LEM Experimental Results

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We have tested and evaluated the performance of LEM in a wireless test-bed consisting of several Linux client laptops. We use the Java Media Framework (JMF) for RTP-based audio streaming. Client nodes are Linux laptops equipped with different BT cards: ASUS Bluetooth and Mopogo Bluetooth. The relay, in addition to the BT interface hosts also an Orinoco Gold WiFi card to enable communications between the relay and the fixed multimedia server. Multimedia server execute on standard Linux v2.6 with 1.8 GHz processors and 1024MB RAM.
As regards low level system monitoring, Bluetooth RSSI can be obtained through the specific tool (hcitool) of the BlueZ stack for Linux.

In the following, we report experimental results collected with our real and ready-to-deploy content distribution solution. Shown results are averaged over a hundred relay handoff cases, while provisioning an Audio on Demand (AoD) service (WAV-encoded flows with constant frame rate = 50 frames/s and 352Kbps bandwidth).


RSSI-based mobility prediction in LEM

The first experiments demonstrates the ability of our our lightweight RSSI-Grey Model Predictor (RSSI-GMP) to effectively predict forthcoming relay handoff events. Without any loss of generality and for the sake of simplicity, we consider the relay as the only mobile node; during our experiment, the relay moves away from the center towards the borders of the AOI and then back to the center, while the three AOI clients, deployed around the relay to emulate the usual AOI deployment, are static.

The figure below and the next figure show the timelines, respectively, of the RSSI moni-tored at one of the clients (other clients show a similar trend) and of the aggregated RSSI esti-mated by RSSI-GMP at the relay. Client-side RHP extracts the RSSI values expressed in heterogeneous RSSI scales and map them into an internal LEM RSSI scale, from 0 for near nodes to 17 for distant nodes, without employing any filtering/prediction technique (see the figure below).


RSSI monitored at client side.


RSSI-GMP, instead, is able to aggregate and to smooth incoming RSSI updates from all clients, and it successfully predicts future RSSI trends due to relay movement. For instance, the RSSI increase at 80s in the figure below (relay move-away) anticipates the same increasing trend, even if with more noise due to the lack of filtering, starting at 94s in the figure above. RSSI-GMP proactively triggers relay handoff management as the predicted RSSI value overcomes the so-called relay handoff threshold that was experimentally fixed to 7.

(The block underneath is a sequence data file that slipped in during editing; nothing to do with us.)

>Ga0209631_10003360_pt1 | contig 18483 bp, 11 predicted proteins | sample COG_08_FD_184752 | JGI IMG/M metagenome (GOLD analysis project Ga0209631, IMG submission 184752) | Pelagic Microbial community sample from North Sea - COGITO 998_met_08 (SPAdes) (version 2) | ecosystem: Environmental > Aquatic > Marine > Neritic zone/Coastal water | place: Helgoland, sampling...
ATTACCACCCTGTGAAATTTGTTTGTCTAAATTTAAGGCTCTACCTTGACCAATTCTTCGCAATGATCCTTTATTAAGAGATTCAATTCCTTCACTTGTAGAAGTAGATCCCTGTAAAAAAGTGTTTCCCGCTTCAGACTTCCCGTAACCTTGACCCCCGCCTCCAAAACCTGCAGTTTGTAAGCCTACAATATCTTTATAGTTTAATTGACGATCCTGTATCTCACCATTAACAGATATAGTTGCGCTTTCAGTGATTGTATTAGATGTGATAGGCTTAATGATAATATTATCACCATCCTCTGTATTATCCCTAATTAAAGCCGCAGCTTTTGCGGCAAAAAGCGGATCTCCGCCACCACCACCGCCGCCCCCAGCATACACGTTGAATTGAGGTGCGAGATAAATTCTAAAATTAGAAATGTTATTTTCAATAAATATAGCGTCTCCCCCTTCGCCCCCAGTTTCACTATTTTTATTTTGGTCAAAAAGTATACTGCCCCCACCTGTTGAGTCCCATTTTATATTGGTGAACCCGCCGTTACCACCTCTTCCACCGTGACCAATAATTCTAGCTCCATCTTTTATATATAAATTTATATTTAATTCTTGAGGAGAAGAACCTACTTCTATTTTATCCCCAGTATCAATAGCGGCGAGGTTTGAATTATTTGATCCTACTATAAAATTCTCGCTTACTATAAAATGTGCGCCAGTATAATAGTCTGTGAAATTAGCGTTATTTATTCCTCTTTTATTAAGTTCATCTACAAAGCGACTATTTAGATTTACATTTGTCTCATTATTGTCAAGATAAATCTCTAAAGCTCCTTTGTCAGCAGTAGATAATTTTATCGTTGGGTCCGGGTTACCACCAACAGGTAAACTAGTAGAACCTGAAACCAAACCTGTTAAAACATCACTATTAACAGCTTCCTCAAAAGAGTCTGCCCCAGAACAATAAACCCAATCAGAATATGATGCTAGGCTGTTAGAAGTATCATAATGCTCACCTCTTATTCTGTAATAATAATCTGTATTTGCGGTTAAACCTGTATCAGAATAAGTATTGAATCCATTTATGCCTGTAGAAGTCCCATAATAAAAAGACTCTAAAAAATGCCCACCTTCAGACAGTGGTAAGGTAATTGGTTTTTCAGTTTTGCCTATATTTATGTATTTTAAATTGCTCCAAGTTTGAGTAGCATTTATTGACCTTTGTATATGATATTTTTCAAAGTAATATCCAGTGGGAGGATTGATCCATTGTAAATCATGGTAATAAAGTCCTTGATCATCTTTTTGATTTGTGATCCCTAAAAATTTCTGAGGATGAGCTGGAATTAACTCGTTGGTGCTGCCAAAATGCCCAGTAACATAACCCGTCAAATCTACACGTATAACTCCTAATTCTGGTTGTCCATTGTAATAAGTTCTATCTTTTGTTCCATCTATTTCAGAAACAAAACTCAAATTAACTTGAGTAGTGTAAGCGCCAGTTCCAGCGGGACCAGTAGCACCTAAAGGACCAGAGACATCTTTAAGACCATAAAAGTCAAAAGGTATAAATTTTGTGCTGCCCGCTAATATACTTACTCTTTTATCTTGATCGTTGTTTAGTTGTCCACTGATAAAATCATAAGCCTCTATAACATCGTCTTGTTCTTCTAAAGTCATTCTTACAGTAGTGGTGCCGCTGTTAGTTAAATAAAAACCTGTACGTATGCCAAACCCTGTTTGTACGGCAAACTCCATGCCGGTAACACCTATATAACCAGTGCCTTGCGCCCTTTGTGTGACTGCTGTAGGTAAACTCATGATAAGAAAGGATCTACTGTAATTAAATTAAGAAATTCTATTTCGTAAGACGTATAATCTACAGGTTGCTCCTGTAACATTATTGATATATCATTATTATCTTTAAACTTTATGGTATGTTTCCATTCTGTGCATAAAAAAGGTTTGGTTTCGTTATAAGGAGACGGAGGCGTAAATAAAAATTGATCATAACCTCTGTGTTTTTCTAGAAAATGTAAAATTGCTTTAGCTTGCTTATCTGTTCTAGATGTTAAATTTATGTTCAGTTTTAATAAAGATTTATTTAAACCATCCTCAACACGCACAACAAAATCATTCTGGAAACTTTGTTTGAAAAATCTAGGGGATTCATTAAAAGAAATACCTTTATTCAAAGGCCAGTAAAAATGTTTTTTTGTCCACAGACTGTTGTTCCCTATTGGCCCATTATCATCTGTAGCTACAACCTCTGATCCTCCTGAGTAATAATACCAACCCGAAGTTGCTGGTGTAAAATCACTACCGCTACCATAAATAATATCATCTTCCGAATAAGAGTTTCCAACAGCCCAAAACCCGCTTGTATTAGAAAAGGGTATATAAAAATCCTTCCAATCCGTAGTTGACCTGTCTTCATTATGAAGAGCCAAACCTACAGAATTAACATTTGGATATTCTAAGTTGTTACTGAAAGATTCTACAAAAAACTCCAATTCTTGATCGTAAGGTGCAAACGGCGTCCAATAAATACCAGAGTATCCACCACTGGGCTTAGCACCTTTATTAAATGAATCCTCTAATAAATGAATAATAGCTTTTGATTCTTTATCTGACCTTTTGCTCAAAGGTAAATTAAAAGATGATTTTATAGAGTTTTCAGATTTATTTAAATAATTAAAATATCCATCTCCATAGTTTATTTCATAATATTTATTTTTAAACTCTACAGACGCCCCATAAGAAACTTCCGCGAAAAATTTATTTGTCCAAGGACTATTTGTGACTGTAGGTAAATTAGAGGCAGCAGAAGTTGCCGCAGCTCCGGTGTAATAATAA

Aggregated RSSI estimated by RSSI-GMP at the relay.


Proactive client-side buffer management for seamless audio streaming in LEM

This second experiment proves that our proactive client-side buffer management can grant session continuity even in the most challenging case of two consecutive and close relay handoff events.

Let us stress that the delays for relay re-election and session rebind can be very high: the total sum for Bluetooth amounts to a mean value of 3.3s. That long time is mainly due to the long Bluetooth-related node inquiry and connection latencies, and confirms the need for proactive management to avoid multimedia streaming/session interruption.


The figure below shows the client buffer filling level (expressed as filling up percentage over buffer length). During the two handoff events, respectively around 10s and 25s (vertical arrows in the figure below) the buffer level decreases, but it is always sufficient to sustain audio playout, and after handoffs LEM fast (re-)transmission permits to promptly refill the buffer. In other words, client-side multimedia streaming & continuity playout stub has always a sufficient number of frames to provide high-quality audio playout without interruptions.


Buffer management
Client-side buffer filling level timeline.


Simulation experimental results will be available soon.
Stay tuned!


Preview of a screen-shot collected over one run with ns-2 network animator (nam).